• Having all this energy can be great for some things, but when you have to sit still and pay attention to something - like you have to do at school - it can make things difficult. Some kids are also able to really concentrate and think about one thing for a long time. For other kids, though, their mind sort-of jumps from one idea to the next. Having all these different ideas can be great, but when you have to focus on just one thing at a time, it can make things hard.
It can create challenges, but that you can have a very successful life with ADD (ADHD) if you take advantage of its strengths.

4. Solutions

• Now that we know that you have ADHD, we are going to work together to help make things better at home and school. Things are going to start feeling a lot better for you. It is something you can learn to control.

• Some children have trouble seeing well unless they sit close to the blackboard. Other children, like you, may have trouble listening to everything the teacher says unless they sit in the front of the class.

• Use the example of a person who wears eyeglasses to improve reading. This person’s nearsightedness or farsightedness does not make him “less than,” it just means that vision is impaired and eyeglasses can be worn to see better. Just like vision issues, ADHD does not define who that person is. In fact, it is just a small part of them and can be easily managed with the proper “glasses” (treatment).

• Explain to your child that having ADHD means that he has to work harder than most children to focus on one thing at a time. He may find it difficult to stay still during sitting or waiting times or to keep from acting quickly without thinking.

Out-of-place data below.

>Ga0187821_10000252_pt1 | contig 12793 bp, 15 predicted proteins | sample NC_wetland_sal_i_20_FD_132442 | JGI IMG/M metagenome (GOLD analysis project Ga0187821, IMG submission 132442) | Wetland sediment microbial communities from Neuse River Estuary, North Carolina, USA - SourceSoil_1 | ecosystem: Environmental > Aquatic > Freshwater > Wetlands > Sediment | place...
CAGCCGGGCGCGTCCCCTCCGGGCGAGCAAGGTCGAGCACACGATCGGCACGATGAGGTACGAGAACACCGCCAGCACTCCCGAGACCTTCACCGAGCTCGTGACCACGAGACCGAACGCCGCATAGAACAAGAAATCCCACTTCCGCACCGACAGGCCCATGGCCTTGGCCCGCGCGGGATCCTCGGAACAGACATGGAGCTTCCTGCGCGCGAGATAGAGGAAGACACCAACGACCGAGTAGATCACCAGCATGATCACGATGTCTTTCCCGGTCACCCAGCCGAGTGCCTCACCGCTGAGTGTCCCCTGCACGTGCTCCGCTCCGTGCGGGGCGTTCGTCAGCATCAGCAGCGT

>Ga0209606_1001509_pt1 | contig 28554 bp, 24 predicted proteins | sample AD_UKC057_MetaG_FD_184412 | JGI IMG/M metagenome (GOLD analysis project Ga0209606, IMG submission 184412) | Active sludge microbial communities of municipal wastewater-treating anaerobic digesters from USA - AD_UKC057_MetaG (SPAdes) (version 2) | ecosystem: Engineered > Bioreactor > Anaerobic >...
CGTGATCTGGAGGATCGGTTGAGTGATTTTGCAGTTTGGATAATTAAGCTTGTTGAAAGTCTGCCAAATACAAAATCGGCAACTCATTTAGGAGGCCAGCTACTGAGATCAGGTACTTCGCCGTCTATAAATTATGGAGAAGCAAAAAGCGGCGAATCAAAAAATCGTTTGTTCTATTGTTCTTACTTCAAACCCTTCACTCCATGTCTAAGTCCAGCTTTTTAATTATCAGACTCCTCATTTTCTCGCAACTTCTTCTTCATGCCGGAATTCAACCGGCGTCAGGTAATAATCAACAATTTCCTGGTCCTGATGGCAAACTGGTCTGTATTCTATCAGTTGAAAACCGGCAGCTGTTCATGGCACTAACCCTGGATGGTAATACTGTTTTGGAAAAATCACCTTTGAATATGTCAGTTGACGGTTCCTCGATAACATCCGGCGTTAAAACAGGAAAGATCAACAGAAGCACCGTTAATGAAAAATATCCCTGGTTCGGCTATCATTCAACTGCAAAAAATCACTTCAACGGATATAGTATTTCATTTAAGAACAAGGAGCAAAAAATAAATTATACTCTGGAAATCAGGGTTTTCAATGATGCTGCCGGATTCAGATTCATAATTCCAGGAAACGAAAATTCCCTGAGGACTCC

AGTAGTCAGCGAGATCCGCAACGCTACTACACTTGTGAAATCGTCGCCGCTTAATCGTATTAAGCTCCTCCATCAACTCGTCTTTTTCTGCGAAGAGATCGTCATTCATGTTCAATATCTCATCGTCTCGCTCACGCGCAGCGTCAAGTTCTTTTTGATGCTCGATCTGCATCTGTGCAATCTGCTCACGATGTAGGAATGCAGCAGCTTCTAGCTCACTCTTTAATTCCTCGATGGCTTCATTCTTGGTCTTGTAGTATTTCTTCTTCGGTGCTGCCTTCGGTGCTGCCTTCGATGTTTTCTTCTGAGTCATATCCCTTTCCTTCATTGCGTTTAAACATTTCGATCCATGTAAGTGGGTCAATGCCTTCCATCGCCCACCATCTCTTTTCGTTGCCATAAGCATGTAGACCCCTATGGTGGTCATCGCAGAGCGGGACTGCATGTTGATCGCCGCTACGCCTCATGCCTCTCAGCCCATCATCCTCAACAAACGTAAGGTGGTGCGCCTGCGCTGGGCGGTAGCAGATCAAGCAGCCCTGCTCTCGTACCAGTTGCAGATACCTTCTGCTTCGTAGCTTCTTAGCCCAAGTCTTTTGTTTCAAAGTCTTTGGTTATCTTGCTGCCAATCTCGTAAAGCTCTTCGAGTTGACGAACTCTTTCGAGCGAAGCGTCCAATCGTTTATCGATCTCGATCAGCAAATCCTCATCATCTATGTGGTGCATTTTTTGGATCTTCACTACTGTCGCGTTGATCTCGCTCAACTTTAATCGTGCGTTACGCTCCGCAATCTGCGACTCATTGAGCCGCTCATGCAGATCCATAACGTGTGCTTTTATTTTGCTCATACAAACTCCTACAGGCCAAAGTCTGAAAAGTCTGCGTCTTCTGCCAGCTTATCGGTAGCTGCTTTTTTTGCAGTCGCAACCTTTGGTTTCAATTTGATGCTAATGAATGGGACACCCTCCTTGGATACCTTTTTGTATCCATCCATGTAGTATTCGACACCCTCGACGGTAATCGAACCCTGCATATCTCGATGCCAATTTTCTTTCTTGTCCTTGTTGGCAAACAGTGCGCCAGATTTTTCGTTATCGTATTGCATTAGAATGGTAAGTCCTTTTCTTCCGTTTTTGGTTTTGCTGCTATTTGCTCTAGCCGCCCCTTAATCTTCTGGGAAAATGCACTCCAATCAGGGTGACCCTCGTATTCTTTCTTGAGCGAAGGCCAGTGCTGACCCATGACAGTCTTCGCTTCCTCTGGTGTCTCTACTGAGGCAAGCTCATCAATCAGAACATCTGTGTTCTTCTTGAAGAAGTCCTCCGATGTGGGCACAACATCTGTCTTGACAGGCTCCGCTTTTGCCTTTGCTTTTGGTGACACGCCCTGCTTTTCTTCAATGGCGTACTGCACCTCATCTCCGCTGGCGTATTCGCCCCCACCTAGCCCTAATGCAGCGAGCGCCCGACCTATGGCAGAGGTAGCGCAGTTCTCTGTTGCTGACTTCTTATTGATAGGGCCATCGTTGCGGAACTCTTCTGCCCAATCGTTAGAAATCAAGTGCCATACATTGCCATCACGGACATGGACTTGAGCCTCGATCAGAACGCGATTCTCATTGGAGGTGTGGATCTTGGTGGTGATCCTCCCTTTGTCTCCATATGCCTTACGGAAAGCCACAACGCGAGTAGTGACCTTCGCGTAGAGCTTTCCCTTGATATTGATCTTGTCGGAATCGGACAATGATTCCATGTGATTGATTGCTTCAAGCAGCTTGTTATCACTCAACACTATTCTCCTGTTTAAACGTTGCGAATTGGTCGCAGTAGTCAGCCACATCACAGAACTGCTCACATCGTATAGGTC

• Sometimes when something goes wrong you stop and think about what to do next and sometimes you don't stop to think and you do something you wish you hadn't. So we'll work on ways to help you get better at stopping and thinking."

5. But Don’t Let ADHD Become a Convenient Excuse

• ADHD can be a strength, but it is not an excuse for bad behavior. Remember, you have a part in your success at home, school and life in general.

• Yes, ADHD makes many tasks harder, but children should learn to take responsibility, Meyer says.
“Don’t let them make ADHD an excuse for something.," Meyer says. "For example, many young children quickly learn to say things, such as, “I don’t need to do my homework because I have an attention deficit disorder,” Meyer says. “That’s not going to cut it." The reality? “It may be harder for me to do my homework because I have an attention deficit disorder.”

• Need to find pleasure in studies, and not boredom - Like you I was a disorganized person and other symptoms you have described, but even so I gave all my effort to change that. Don't blame your life on a condition. Yes, the condition can make things a little more challenging but, it cause make you change who you are for the better.

6. You Are Not Alone